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Saint Colby and the Fifth Column

by J. Orlin Grabbe


When I first heard of William Colby's capsized canoe and disappearance near his place on the Wicomico River, I thought, "Well, maybe he won't be ragging on Jim Norman and me anymore." It was of course absurd that Norman and I had ever registered on Colby's radar screen in the first place. We were small fry: Norman was an unemployed journalist recently fired from Forbes Magazine, while I was rumored to be an ex-academic suffering a bad case of sunstroke.

Norman and I had met through the dead mediation of Deputy White House Counsel Vince Foster. In my peregrinations as a banking consultant, I had come across the fact of the U.S. National Security Agency (NSA) spying on domestic banking transactions, had thought this a bit too Big Brotherly for my tastes, and had written an essay entitled The End of Ordinary Money about the uses of the monetary system for surveillance. Jim Norman, a Senior editor at Forbes, had written about the same NSA covert project, pointing out that Vince Foster was one of its overseers on behalf of a Little Rock software firm. Norman's research pointed to another explosive issue, namely that at the time of Foster's death both Foster and Hillary Clinton were under counterintelligence investigation for selling U.S. secrets to the Israelis.

When Norman and I met in Reno, Nevada, I learned about one of his sources--the point man of a group called the Fifth Column. This person, Chuck Hayes, had a nice computer and could do some neat tricks with it-- things in some specific areas in which I was looking to educate myself. Hayes, meanwhile, had heard about my essay The End of Ordinary Money, which I had published on the Internet. Hayes, ex-CIA, got a copy from the CIA library, and liked it. Hayes and I hit it off right away, discovering an overlap of mutual interests.

For several years the Fifth Column had searched computer data bases, including foreign bank accounts, looking for evidence of political bribery, kickbacks, and related subversion of the U.S. Constitution and political process. They had uncovered the financial information concerning the Foster/Clinton espionage. They had also transferred millions of dollars from politically-related illegal accounts at off-shore banks in the Cayman Islands, Switzerland, and elsewhere to a holding account at the U.S. Federal Reserve.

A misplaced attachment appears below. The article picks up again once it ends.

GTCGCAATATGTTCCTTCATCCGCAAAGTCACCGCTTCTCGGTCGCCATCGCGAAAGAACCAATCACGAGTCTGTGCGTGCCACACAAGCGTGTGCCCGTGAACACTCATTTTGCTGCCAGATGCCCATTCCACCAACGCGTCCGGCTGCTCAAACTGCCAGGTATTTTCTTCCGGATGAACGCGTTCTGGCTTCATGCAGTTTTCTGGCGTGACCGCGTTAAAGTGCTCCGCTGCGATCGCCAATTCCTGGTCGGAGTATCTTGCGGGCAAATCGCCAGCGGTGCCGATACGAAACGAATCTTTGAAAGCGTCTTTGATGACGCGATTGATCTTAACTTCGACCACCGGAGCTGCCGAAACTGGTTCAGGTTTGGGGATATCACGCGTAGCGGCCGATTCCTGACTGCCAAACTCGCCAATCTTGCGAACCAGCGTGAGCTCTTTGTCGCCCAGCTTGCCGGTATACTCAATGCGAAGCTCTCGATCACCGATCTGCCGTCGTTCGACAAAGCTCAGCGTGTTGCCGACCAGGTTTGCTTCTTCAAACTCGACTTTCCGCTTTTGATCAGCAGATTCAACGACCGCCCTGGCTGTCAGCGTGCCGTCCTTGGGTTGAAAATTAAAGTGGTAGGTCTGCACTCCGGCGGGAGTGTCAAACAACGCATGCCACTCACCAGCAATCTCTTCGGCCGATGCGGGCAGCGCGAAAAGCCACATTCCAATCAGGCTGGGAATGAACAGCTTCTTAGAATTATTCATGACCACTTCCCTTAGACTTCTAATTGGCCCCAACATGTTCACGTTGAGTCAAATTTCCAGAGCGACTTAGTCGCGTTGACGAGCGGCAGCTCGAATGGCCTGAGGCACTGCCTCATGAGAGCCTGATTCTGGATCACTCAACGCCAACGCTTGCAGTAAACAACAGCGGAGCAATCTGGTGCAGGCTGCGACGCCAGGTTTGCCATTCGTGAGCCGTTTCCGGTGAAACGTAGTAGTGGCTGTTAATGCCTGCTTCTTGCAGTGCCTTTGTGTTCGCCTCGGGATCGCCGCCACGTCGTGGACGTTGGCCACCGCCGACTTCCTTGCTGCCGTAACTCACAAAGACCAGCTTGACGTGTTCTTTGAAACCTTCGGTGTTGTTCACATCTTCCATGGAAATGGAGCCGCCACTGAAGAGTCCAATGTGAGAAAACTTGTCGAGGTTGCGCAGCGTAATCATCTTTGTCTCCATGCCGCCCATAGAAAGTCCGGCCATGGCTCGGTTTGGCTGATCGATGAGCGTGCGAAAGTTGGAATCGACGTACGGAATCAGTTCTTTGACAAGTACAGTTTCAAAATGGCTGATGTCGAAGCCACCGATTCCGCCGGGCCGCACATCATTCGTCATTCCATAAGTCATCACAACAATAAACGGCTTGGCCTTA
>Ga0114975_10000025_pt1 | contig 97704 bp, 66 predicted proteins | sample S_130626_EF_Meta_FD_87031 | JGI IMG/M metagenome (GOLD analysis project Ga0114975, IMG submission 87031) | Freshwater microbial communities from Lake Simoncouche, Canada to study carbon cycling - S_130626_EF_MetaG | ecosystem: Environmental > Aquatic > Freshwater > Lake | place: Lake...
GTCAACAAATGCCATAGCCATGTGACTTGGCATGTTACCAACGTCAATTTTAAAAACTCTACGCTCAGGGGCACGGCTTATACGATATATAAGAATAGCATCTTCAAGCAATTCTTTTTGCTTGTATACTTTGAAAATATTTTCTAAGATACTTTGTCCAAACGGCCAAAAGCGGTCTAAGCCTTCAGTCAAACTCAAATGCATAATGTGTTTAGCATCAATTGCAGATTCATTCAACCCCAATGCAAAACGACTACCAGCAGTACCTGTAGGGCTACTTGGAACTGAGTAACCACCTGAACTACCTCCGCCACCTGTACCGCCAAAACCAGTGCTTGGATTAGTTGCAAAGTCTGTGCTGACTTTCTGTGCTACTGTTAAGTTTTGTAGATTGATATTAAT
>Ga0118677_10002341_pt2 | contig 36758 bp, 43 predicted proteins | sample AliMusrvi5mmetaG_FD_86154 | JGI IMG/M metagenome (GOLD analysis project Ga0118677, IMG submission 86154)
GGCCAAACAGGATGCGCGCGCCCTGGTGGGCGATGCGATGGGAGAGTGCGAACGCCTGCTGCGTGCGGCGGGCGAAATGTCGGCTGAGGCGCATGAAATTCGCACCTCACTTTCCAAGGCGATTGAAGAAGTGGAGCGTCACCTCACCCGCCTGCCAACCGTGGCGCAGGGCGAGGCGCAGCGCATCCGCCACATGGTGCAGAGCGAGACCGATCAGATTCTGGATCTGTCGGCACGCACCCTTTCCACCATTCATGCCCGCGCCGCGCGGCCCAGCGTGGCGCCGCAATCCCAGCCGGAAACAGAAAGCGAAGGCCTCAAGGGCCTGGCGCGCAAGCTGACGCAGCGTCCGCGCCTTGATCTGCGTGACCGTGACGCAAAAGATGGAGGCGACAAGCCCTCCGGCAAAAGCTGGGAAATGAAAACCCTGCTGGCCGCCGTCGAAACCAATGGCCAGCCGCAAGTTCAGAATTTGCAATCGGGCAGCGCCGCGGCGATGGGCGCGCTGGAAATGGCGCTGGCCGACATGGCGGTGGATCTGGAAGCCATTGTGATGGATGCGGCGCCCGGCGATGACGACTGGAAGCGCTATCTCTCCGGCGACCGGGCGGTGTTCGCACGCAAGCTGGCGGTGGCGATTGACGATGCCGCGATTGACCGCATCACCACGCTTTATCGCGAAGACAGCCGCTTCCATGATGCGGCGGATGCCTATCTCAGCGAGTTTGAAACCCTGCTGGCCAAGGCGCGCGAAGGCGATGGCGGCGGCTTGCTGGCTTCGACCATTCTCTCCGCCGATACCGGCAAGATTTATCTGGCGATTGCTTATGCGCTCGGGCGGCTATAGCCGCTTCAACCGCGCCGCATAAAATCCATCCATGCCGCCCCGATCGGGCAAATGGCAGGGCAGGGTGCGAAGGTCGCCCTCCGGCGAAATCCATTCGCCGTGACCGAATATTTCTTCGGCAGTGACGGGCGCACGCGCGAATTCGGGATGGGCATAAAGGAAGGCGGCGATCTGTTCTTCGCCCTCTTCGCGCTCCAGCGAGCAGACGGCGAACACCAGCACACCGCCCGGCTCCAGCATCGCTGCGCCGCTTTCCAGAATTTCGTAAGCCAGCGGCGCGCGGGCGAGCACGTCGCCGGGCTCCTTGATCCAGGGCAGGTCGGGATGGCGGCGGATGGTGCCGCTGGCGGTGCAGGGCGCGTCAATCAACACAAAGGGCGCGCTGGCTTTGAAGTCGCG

Jim Norman wrote an article Fostergate for Forbes magazine about all this, an article which was cleared by the magazine's fact-checkers and lawyers, but at the last minute killed by Steve Forbes, through the urging of Caspar Weinberger, former Defense Secretary and Chairman of the Board of Forbes, Inc. I promised Norman that I would publicize his article through the Internet, and began a series on Vince Foster. The series also allowed me to raise the issues I had discussed in The End of Ordinary Money in a different way. The series generated a large Internet audience, including not only sympathizers to the cause of uncovering the cover-up, but also small coteries of others with counteragendas--including White House disinformation specialists, NSA email and usegroup monitors, and a myriad of others bent on establishing territorial rights to pieces of the story.

One example of the latter was Daniel Brandt, a researcher who made his living off the CIA by selling a database of undigested articles mostly critical of it. Brandt had identified "information warfare" as a new ploy to justify old intelligence budgets, and hence reports of the Fifth Column by Norman and me had to be part of this campaign. After all, Norman referred to Fifth Column members as "CIA hackers", and they were reported to be up to something good, so the story must be propaganda since everyone knew that organization never did anything worthwhile. Brandt then identified the ultimate source of all this "Fifth Column" disinformation as probably the "well-connected" Jack Wheeler, "a right-wing adventurer" and contributor to Strategic Investment (SI), whom I apparently gullibly believed. Neither my friend Wheeler nor I could think of any good reason why I would be getting information about computers or banking from Wheeler, but this theory apparently made sense to Brandt. (For the record, Wheeler is not "right-wing", whatever that is supposed to mean. He is philosophically a libertarian, although he was once head of Youth for Reagan, a conservative organization. Wheeler had come to admire Reagan when he heard a speech in which Reagan said, "There is no Left or Right. There is only Up or Down: Up toward liberty or Down toward tyranny." As far as connections, I assume Wheeler has a few, stemming from the time his grandfather was chief bodyguard to four successive U.S. Presidents--from Teddy Roosevelt to Warren Harding.)

But over at SI, Brandt's view was supported by William Colby, among others. I don't profess to know how much Colby was actually consulted with respect to SI editorial policy, but Colby was known to support the view that "Foster was killed but he wasn't a spy." (In Colby's own case, this view would be simply inverted: "Colby was a spy, but he wasn't killed.") Moreover, there was no Fifth Column and no high-level source would admit to having ever heard of this Chuck Hayes--hence Hayes was just another liar and huckster with a hidden agenda of his own. Colby, of course, knew very well who Hayes was, but had reasons to pretend otherwise. The most obvious one may relate to the circumstances by which Colby was removed as CIA director in 1977, an action in which Hayes was involved. But the more probable reason had to do with political turf, for it would become abundantly clear Colby was not in sympathy with the activities of the Fifth Column, as Colby himself had a little piece of the U. S. political process for sale.